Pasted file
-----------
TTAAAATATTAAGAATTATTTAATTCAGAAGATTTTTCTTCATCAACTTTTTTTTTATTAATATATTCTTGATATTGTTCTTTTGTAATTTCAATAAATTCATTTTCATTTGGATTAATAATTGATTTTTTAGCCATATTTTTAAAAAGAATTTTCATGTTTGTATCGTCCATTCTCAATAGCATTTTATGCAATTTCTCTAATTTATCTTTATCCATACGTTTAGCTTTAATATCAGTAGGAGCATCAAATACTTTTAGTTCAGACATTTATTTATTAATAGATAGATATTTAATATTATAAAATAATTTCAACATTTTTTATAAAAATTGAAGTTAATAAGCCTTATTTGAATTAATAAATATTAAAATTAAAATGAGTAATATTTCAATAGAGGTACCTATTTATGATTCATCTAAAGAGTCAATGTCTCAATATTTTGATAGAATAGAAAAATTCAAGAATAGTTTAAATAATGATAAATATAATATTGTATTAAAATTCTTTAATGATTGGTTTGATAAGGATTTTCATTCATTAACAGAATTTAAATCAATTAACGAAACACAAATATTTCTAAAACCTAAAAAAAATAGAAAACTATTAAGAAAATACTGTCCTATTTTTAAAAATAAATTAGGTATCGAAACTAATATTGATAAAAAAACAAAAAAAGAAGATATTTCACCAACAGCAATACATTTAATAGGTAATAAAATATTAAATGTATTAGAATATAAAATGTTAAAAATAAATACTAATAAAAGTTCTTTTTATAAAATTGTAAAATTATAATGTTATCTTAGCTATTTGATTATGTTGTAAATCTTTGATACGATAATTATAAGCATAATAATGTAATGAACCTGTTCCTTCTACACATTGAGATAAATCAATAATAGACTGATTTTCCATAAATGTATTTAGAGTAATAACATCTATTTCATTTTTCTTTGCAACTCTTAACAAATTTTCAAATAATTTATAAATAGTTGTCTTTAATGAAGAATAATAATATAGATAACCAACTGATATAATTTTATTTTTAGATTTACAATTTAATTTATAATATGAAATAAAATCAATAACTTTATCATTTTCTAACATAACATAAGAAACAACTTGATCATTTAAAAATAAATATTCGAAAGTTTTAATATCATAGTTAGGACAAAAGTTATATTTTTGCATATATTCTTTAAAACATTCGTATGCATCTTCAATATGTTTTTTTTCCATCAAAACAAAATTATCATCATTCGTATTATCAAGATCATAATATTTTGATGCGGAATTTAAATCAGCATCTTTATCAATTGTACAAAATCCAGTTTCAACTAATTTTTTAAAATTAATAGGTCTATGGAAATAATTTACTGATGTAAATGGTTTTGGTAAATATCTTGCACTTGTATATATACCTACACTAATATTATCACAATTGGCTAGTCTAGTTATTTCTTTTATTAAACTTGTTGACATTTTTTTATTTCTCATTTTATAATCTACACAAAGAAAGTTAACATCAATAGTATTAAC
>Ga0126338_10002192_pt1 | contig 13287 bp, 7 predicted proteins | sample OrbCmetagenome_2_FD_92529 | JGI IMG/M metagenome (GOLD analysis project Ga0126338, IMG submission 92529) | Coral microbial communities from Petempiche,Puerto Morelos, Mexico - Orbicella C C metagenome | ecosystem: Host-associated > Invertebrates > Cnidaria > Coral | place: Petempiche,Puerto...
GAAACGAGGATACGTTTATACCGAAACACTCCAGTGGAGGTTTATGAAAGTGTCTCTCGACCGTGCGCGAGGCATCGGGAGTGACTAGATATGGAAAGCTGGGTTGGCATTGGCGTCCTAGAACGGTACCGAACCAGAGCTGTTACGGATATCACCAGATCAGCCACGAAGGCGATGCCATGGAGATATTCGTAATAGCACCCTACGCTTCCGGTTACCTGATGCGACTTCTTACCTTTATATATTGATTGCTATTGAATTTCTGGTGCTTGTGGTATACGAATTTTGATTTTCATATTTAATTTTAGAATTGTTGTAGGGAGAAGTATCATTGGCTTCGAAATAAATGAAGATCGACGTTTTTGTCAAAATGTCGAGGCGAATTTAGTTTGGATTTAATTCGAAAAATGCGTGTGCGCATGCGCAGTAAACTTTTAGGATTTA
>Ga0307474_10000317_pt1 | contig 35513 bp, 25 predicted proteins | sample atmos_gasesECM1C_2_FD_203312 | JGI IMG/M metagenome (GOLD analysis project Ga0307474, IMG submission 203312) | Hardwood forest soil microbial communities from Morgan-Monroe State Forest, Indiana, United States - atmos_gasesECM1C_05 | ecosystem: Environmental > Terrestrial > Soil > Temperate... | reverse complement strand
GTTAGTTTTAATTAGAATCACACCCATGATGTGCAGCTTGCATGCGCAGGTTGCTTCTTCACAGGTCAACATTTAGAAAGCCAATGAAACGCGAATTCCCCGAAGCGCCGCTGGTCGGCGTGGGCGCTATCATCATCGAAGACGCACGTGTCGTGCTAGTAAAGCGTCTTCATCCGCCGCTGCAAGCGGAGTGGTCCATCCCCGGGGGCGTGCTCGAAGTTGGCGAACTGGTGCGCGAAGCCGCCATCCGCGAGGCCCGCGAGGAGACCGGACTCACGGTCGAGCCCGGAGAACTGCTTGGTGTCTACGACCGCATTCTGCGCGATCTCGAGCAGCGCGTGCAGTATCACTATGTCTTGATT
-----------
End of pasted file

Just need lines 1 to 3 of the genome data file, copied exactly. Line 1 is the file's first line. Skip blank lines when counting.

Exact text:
TTAAAATATTAAGAATTATTTAATTCAGAAGATTTTTCTTCATCAACTTTTTTTTTATTAATATATTCTTGATATTGTTCTTTTGTAATTTCAATAAATTCATTTTCATTTGGATTAATAATTGATTTTTTAGCCATATTTTTAAAAAGAATTTTCATGTTTGTATCGTCCATTCTCAATAGCATTTTATGCAATTTCTCTAATTTATCTTTATCCATACGTTTAGCTTTAATATCAGTAGGAGCATCAAATACTTTTAGTTCAGACATTTATTTATTAATAGATAGATATTTAATATTATAAAATAATTTCAACATTTTTTATAAAAATTGAAGTTAATAAGCCTTATTTGAATTAATAAATATTAAAATTAAAATGAGTAATATTTCAATAGAGGTACCTATTTATGATTCATCTAAAGAGTCAATGTCTCAATATTTTGATAGAATAGAAAAATTCAAGAATAGTTTAAATAATGATAAATATAATATTGTATTAAAATTCTTTAATGATTGGTTTGATAAGGATTTTCATTCATTAACAGAATTTAAATCAATTAACGAAACACAAATATTTCTAAAACCTAAAAAAAATAGAAAACTATTAAGAAAATACTGTCCTATTTTTAAAAATAAATTAGGTATCGAAACTAATATTGATAAAAAAACAAAAAAAGAAGATATTTCACCAACAGCAATACATTTAATAGGTAATAAAATATTAAATGTATTAGAATATAAAATGTTAAAAATAAATACTAATAAAAGTTCTTTTTATAAAATTGTAAAATTATAATGTTATCTTAGCTATTTGATTATGTTGTAAATCTTTGATACGATAATTATAAGCATAATAATGTAATGAACCTGTTCCTTCTACACATTGAGATAAATCAATAATAGACTGATTTTCCATAAATGTATTTAGAGTAATAACATCTATTTCATTTTTCTTTGCAACTCTTAACAAATTTTCAAATAATTTATAAATAGTTGTCTTTAATGAAGAATAATAATATAGATAACCAACTGATATAATTTTATTTTTAGATTTACAATTTAATTTATAATATGAAATAAAATCAATAACTTTATCATTTTCTAACATAACATAAGAAACAACTTGATCATTTAAAAATAAATATTCGAAAGTTTTAATATCATAGTTAGGACAAAAGTTATATTTTTGCATATATTCTTTAAAACATTCGTATGCATCTTCAATATGTTTTTTTTCCATCAAAACAAAATTATCATCATTCGTATTATCAAGATCATAATATTTTGATGCGGAATTTAAATCAGCATCTTTATCAATTGTACAAAATCCAGTTTCAACTAATTTTTTAAAATTAATAGGTCTATGGAAATAATTTACTGATGTAAATGGTTTTGGTAAATATCTTGCACTTGTATATATACCTACACTAATATTATCACAATTGGCTAGTCTAGTTATTTCTTTTATTAAACTTGTTGACATTTTTTTATTTCTCATTTTATAATCTACACAAAGAAAGTTAACATCAATAGTATTAAC
>Ga0126338_10002192_pt1 | contig 13287 bp, 7 predicted proteins | sample OrbCmetagenome_2_FD_92529 | JGI IMG/M metagenome (GOLD analysis project Ga0126338, IMG submission 92529) | Coral microbial communities from Petempiche,Puerto Morelos, Mexico - Orbicella C C metagenome | ecosystem: Host-associated > Invertebrates > Cnidaria > Coral | place: Petempiche,Puerto...
GAAACGAGGATACGTTTATACCGAAACACTCCAGTGGAGGTTTATGAAAGTGTCTCTCGACCGTGCGCGAGGCATCGGGAGTGACTAGATATGGAAAGCTGGGTTGGCATTGGCGTCCTAGAACGGTACCGAACCAGAGCTGTTACGGATATCACCAGATCAGCCACGAAGGCGATGCCATGGAGATATTCGTAATAGCACCCTACGCTTCCGGTTACCTGATGCGACTTCTTACCTTTATATATTGATTGCTATTGAATTTCTGGTGCTTGTGGTATACGAATTTTGATTTTCATATTTAATTTTAGAATTGTTGTAGGGAGAAGTATCATTGGCTTCGAAATAAATGAAGATCGACGTTTTTGTCAAAATGTCGAGGCGAATTTAGTTTGGATTTAATTCGAAAAATGCGTGTGCGCATGCGCAGTAAACTTTTAGGATTTA